We love hearing about, passing on news about, and reading about our OPA members having poems published in literary journals, in zines, on web sites, and as a consequence of winning a contest. Please let us know where we can find your most recent publications, and use this page as a guide to the publications where OPA member’s poems appear!
Do you wish to find the poetry books by OPA members? List of Members’ Books.
To add information about poem publication, please send information using the Submit Member News form.
OPA Member News
- Posted: January 16, 2018
Sandra Knauf, editor at Greenwoman Publishing, posted her review of Broadfork Farm on her blog, Flora’s Forum today at https://florasforum.com/2018/01/16/take-me-down-to-broadfork-farm/
- Posted: January 2, 2018
Leah Stenson’s full-length book of narrative poetry, Everywhere I Find Myself, was published by Turning Point Books, an imprint of WordTech Communications, in December of 2017.
- Posted: December 7, 2017
veRONIca Jackson’s poem God of the Beetle won 3rd place in the Humorous category of the Fall 2017 Ina Coolbrith Circle, (California) poetry contest in November. Other poems published in November issue of Brevities A Mini-Mag of Minimalist Poems, editor Joyce Odam, 2432 48th Avenue, Sacramento, CA 95822-3809, where short poems contributions are welcome. Poem Sunflower was published in Modesto, Ca. Fall, 2017 issue of Song of the San Joaquin quarterly.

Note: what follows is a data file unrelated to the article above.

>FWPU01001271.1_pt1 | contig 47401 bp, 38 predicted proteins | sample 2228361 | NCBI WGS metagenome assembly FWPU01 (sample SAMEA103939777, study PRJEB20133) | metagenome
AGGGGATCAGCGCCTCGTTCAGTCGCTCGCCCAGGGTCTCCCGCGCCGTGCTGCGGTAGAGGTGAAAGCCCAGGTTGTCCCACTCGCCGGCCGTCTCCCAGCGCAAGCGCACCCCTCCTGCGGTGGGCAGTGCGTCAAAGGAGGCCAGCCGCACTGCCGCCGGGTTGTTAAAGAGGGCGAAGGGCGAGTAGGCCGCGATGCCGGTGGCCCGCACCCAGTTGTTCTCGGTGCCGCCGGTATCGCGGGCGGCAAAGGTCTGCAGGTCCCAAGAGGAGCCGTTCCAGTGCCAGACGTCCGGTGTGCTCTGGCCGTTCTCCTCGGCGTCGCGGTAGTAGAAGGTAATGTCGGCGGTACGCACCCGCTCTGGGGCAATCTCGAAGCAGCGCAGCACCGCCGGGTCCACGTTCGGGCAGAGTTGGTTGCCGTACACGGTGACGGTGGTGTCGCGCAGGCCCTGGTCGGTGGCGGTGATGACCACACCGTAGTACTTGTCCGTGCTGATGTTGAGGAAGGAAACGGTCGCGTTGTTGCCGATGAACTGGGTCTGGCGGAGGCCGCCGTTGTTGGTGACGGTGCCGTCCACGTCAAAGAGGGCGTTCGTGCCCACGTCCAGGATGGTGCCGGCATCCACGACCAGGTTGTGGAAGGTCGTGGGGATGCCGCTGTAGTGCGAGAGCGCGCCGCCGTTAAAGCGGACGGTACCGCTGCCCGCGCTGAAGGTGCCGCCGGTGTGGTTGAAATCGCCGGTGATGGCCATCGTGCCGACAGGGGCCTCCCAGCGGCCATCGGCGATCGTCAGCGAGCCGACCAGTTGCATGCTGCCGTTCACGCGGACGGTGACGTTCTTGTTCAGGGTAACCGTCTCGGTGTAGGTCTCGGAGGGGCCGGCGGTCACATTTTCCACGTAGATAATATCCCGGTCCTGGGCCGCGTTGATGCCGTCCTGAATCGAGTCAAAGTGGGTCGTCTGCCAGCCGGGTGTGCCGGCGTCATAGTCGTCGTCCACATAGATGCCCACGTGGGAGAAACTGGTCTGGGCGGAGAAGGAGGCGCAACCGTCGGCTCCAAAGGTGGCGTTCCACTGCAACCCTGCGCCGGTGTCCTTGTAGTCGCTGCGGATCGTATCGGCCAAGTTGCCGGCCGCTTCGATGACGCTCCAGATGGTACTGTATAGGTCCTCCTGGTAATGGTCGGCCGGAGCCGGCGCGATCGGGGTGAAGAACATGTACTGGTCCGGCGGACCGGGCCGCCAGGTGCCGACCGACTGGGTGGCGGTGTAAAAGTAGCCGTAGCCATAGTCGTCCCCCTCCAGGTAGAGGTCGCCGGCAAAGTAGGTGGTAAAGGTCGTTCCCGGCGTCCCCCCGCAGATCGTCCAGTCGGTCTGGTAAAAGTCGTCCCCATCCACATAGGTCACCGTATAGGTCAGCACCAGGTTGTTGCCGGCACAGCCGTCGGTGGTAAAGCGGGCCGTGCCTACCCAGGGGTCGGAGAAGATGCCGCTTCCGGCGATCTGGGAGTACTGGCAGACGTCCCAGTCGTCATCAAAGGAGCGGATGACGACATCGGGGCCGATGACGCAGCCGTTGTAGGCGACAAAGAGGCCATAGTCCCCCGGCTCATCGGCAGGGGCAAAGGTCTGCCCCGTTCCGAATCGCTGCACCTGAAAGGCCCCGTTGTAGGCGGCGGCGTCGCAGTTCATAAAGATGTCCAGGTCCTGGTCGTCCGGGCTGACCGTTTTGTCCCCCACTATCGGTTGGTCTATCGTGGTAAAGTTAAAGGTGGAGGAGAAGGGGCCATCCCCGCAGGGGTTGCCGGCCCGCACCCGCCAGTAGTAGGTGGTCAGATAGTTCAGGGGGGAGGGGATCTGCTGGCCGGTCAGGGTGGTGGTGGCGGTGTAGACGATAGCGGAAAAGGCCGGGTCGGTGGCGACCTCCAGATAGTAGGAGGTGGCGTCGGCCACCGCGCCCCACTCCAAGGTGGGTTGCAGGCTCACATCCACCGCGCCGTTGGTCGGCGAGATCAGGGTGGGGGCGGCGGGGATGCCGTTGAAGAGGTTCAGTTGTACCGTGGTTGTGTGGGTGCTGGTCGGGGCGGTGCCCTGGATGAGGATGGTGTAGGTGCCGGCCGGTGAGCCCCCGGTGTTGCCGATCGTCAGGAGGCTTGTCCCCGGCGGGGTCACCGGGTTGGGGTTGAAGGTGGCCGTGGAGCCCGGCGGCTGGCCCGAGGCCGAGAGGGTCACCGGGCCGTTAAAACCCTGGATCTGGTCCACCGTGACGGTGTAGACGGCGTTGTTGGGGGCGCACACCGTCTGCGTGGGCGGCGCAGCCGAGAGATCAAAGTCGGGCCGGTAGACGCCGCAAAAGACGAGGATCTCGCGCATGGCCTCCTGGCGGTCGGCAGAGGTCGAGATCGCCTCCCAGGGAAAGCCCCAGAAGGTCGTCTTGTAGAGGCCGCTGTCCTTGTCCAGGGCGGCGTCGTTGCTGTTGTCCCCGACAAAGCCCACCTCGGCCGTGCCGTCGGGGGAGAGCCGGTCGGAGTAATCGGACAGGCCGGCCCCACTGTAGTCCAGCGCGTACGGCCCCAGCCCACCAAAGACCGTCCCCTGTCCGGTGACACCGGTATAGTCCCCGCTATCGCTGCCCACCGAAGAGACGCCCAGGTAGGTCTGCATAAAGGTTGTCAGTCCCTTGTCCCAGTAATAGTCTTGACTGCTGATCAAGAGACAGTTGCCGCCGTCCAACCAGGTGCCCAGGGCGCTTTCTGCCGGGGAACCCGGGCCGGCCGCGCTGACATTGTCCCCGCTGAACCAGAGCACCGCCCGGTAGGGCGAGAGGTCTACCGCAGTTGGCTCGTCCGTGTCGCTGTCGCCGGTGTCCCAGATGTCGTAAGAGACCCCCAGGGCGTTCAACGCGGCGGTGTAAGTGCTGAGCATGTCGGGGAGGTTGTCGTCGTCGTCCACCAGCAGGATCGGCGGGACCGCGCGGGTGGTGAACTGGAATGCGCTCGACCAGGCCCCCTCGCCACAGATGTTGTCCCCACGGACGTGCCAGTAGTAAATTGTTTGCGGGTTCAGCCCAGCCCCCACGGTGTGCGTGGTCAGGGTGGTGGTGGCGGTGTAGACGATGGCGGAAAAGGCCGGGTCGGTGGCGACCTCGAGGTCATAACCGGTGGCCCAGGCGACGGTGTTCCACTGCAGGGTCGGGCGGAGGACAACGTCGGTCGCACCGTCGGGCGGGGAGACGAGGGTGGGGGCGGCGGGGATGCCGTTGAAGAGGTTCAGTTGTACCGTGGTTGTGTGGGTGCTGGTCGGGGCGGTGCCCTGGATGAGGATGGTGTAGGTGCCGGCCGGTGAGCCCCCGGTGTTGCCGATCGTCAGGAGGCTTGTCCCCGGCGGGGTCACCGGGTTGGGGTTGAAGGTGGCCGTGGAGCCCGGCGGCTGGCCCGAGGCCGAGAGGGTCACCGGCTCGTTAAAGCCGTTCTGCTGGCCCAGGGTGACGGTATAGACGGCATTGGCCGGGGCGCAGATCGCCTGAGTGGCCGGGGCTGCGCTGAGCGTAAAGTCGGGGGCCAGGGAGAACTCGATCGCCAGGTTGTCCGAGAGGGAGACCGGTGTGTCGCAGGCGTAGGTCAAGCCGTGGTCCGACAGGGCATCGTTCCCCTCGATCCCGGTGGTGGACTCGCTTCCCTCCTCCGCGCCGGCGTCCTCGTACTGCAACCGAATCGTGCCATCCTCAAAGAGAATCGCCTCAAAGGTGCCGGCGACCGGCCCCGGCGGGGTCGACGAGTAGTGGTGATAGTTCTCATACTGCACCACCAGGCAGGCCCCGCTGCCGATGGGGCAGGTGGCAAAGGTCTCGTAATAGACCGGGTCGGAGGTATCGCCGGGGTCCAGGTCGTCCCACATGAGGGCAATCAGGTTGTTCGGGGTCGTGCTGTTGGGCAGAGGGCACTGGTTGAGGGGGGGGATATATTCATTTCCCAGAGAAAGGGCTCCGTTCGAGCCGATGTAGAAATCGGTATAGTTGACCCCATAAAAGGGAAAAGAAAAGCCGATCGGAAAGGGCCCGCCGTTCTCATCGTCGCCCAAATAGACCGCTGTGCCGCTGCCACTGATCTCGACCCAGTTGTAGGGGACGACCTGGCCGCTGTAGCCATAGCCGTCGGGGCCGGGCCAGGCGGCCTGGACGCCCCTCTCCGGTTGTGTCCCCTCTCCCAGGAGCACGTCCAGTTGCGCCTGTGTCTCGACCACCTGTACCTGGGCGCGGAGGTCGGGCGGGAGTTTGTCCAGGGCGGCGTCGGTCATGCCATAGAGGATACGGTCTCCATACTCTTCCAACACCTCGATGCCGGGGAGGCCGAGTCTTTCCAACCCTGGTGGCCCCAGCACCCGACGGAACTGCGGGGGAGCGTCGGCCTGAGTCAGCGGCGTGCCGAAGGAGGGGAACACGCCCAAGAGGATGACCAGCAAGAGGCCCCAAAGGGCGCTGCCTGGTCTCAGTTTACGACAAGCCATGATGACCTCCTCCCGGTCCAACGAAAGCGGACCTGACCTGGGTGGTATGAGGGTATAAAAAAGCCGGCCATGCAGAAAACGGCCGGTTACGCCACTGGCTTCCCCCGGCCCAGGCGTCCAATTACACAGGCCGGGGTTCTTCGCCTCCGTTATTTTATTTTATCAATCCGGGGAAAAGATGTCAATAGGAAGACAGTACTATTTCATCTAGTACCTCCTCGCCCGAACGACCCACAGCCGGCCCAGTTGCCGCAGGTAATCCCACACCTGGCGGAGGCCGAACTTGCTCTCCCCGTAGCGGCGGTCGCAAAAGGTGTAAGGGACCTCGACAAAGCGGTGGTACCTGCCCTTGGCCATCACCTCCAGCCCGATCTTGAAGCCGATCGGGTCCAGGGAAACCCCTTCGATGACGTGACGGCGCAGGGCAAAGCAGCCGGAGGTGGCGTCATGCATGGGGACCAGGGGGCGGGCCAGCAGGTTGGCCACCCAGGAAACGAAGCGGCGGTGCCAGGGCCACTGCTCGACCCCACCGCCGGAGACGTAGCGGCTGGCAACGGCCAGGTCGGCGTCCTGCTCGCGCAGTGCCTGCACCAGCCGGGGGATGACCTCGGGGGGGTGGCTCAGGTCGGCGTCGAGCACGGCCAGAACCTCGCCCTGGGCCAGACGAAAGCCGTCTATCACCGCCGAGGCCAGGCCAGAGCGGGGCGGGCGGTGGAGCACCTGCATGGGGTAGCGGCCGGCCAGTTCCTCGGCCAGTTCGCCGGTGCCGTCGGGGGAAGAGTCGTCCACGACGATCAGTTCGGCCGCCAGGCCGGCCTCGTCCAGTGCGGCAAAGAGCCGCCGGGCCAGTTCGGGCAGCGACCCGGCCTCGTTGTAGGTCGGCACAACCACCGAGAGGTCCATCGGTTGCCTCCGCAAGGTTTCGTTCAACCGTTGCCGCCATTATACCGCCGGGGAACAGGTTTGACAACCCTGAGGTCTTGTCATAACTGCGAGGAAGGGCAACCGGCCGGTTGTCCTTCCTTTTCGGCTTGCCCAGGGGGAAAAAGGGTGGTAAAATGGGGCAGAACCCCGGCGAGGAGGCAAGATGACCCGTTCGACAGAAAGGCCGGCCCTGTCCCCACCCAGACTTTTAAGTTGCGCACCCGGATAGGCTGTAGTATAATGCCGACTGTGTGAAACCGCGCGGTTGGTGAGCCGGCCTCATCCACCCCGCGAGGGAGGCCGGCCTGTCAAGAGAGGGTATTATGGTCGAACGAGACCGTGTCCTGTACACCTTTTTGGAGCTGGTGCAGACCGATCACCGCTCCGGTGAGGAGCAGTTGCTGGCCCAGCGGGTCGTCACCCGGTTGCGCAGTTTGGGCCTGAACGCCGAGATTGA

- Posted: December 5, 2017
OPA members may be interested in “Finding Purpose: Honing the Practice of Making Meaning in Medicine,” an article about using poetry to facilitate discussions among physicians, among “interprofessional health care teams,” and between healthcare practitioners and patients. It’s just been published by The Permanente Journal (Permanente is a medical journal akin to JAMA or the New England Journal of Medicine, so this article appears alongside ones about cutting edge research in medicine.) Here’s the abstract:
Despite decades of advances in diagnosing and treating a broad range of illnesses, many changes in our health care system impede true caregiving, leaving patients and practitioners dissatisfied and creating an emotional burden for practitioners that contributes to the staggering rates of physician burnout. Given this dissatisfaction and disconnection, practitioners and patients alike can benefit from structured opportunities to explore the expectations, assumptions, and emotions that shape our understanding of health and illness, and thus our experiences within the health care system. This article demonstrates how group discussions of poetry—something that might seem irrelevant to medical practice or physical wellness—can foster communication, connection, and collective reflection for physicians, interprofessional health care teams, and groups that include practitioners, patients, and families, allowing participants to once again find meaning in medicine.
You can download the PDF here: http://www.thepermanentejournal.org/files/2017/17-048.pdf It’s free, and written in an accessible style, and I am hoping it will do good work in the world, so please share it widely.
- Posted: November 22, 2017
Blue Interval: Poems of Crater Lake National Park, first published in 1935 by UO faculty member Gerry Moll, has been released in a new edition by special arrangement with his daughter Carolyn Moll, with an introduction by OPA member Alan Contreras. Some additional material not in the 1935 edition has been added. Proceeds from sales go to support the Ernest G. Moll Faculty Research Professorship in Literary Studies at the University of Oregon.